By Terry Rudnick
Believe it or not, there are places in the Pacific Northwest where a winter steelhead angler still has a reasonable chance of hooking fish while not having to deal with a steady parade of other anglers rowing through or stomping around in the water he’s trying to fish. The list of those streams where you can find both steelhead and solitude doesn’t include places like the world-famous Cowlitz, the heavily-fished Skykomish, the close-to-home-Green or the nearly-dead Puyallup; the places I’m talking about don’t get as much fishing pressure all season as the Cowlitz, Sky, Green or Puyallup get in one weekend.
The subjects of this discourse are those little, often out-of-the-way steelhead streams with names like Abernathy, Cloquallum, Goodman, Hoko and Pysht. If they all sound alien to you, welcome to the world of small-stream steelheading! These little creeks and rivers aren’t famous, but they’ll treat you right if you’re willing to do some exploring and don’t mind changing your fishing tactics just a little.
My definition of a small winter steelhead stream is one where I can easily cast from one side to the other with a little flick of the wrist. Water flow may be only a few hundred feet per second, and it’s shallow enough to be waded safely, even in hip boots, under normal conditions. Skinny water and a lack of road access mean that boating is limited or nonexistent, and even foot access may be tough because of private property issues, mean dogs, thick patches of wild blackberry or any number of other things that might keep all but the most adventurous anglers at bay.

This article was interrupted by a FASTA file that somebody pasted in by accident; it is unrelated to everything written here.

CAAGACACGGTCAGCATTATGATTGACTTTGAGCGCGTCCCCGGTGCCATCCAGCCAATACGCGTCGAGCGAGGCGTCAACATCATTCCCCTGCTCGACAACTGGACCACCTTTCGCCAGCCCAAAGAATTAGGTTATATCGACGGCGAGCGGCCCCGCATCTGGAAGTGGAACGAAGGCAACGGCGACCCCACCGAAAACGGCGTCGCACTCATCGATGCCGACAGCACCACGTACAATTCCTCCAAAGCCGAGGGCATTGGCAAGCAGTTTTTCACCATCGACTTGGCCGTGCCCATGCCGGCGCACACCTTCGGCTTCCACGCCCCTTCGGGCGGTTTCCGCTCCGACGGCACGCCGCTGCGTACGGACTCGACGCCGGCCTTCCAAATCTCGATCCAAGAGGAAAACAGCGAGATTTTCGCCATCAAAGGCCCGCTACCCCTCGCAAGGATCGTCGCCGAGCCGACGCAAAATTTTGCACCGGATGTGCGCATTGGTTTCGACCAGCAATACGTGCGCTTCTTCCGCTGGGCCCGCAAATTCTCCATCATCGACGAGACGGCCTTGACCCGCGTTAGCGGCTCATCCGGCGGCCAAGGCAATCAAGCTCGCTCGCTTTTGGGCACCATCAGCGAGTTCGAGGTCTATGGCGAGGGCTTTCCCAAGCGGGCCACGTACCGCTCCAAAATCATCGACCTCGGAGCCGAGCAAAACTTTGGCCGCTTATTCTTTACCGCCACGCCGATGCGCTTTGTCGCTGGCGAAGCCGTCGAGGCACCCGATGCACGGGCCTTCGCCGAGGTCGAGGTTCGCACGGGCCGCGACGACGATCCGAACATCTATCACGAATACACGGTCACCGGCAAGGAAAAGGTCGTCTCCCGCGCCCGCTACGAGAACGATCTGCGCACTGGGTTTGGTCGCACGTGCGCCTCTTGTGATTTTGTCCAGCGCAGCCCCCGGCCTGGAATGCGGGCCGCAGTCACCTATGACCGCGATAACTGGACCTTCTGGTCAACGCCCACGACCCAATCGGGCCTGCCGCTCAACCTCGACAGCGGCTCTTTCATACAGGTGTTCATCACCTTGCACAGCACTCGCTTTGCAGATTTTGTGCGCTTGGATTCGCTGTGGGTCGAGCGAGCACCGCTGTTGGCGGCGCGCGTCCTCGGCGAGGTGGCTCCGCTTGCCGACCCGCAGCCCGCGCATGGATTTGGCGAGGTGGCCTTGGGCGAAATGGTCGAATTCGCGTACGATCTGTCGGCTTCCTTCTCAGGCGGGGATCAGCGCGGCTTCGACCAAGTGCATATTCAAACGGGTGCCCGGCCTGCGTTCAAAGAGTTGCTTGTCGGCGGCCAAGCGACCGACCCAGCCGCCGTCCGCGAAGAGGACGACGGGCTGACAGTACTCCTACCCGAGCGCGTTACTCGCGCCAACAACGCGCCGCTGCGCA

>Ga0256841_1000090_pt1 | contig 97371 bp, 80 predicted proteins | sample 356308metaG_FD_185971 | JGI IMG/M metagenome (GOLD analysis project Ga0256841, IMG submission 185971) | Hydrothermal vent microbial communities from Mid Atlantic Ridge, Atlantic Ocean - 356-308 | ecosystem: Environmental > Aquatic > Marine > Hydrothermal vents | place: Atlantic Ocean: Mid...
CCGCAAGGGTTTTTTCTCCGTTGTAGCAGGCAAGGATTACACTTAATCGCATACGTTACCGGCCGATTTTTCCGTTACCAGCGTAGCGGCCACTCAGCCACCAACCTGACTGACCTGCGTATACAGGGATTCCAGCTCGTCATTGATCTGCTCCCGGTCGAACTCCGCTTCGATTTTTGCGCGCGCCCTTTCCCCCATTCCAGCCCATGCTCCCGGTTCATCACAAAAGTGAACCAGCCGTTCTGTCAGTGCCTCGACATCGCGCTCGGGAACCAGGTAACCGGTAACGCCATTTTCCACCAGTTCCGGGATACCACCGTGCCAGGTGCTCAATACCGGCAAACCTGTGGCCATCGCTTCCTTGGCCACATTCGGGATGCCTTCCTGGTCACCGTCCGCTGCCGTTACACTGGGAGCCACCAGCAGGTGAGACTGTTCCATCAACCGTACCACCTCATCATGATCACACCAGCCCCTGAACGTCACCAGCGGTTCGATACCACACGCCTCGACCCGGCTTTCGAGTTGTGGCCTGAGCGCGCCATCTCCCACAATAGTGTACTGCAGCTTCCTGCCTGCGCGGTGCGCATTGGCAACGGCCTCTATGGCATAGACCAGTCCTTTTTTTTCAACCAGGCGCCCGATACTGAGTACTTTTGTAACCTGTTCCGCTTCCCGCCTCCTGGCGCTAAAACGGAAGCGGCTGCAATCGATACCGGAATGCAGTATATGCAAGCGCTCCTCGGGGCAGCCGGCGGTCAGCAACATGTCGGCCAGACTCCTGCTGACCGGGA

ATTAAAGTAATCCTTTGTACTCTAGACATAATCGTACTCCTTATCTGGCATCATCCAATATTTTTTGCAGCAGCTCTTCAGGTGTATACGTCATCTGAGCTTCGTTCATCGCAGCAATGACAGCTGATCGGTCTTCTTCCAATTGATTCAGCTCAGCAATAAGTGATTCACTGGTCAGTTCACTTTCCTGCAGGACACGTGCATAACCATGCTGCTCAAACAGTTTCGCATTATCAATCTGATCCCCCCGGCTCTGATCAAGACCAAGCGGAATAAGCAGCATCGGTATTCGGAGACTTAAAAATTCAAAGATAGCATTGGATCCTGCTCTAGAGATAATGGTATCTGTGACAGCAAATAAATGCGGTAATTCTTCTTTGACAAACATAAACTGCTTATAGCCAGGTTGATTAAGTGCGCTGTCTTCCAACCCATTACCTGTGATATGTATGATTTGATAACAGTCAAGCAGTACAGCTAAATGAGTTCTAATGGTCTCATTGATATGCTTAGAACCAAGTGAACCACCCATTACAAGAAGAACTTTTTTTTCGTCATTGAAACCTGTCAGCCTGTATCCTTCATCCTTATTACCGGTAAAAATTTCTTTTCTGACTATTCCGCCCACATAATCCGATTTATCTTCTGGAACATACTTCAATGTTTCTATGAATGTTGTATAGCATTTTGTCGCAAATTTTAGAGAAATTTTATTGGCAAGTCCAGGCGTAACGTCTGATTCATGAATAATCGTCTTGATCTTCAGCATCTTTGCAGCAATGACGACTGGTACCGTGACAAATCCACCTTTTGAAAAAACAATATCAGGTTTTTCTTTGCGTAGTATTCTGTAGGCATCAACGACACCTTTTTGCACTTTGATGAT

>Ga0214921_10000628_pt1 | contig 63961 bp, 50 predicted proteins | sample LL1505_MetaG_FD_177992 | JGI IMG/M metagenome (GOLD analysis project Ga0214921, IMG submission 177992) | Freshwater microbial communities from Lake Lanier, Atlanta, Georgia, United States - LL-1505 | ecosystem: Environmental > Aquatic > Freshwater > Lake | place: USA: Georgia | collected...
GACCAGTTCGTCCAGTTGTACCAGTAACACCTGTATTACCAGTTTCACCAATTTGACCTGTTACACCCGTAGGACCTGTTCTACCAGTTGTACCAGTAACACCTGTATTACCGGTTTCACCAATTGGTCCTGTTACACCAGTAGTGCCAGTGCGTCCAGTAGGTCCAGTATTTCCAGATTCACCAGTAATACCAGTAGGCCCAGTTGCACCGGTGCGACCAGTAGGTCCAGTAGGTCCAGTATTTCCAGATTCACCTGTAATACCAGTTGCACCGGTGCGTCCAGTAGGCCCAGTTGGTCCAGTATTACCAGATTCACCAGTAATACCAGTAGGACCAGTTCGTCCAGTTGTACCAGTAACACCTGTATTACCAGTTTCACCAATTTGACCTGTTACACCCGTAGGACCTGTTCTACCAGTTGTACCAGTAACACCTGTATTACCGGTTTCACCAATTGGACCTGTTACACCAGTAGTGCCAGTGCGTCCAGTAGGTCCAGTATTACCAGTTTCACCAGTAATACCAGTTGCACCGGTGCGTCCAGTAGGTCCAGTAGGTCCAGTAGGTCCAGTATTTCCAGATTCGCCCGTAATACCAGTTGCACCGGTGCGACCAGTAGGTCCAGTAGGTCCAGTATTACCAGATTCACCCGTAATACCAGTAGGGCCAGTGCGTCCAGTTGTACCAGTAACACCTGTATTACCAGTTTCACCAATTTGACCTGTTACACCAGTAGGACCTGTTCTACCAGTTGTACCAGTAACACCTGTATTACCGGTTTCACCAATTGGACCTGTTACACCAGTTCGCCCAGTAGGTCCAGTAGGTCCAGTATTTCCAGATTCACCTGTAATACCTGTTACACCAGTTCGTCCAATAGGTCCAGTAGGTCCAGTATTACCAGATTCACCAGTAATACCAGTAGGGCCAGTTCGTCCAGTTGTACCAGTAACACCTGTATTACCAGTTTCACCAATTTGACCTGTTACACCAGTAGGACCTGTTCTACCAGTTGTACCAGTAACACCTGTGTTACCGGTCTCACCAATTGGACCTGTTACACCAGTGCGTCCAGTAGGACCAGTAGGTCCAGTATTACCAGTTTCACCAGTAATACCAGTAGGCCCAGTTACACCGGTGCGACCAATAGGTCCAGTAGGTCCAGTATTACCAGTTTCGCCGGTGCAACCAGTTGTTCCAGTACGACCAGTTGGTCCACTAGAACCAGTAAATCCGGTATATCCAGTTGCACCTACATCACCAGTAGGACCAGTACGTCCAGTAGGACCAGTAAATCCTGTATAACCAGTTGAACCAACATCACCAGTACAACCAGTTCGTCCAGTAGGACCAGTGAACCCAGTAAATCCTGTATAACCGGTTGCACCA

Another reality of small-stream steelheading is that most of these small rivers and creeks have small returns of adult steelhead! Some are stocked with hatchery fish, many are not, and while you may have the entire river system to yourself on any given day, the total run size for that entire system may be only a couple dozen fish, perhaps all wild.
The good news is that those two dozen winter steelhead may all show up at the same time, and if you’re the only angler to time it right, you just might have yourself one hell of a day of fishing. The most likely time to get in on such a bonanza is right after a good flood, when most steelheaders are sitting around the house waiting for their favorite river to drop back into shape. The smaller rivers and creeks tend to get punched quicker than bigger streams, but they also come back in quicker, and the hottest fishing is likely to occur within 24 to 36 hours after it stops raining. If you remember that about these smaller waters, you have a great jump on most of the steelheading fraternity. By the time the big rivers have dropped back into shape, the fishing on the little streams may have been dead for days, and probably won’t come back to life until the next high water. Here, more than anywhere else, timing can be everything.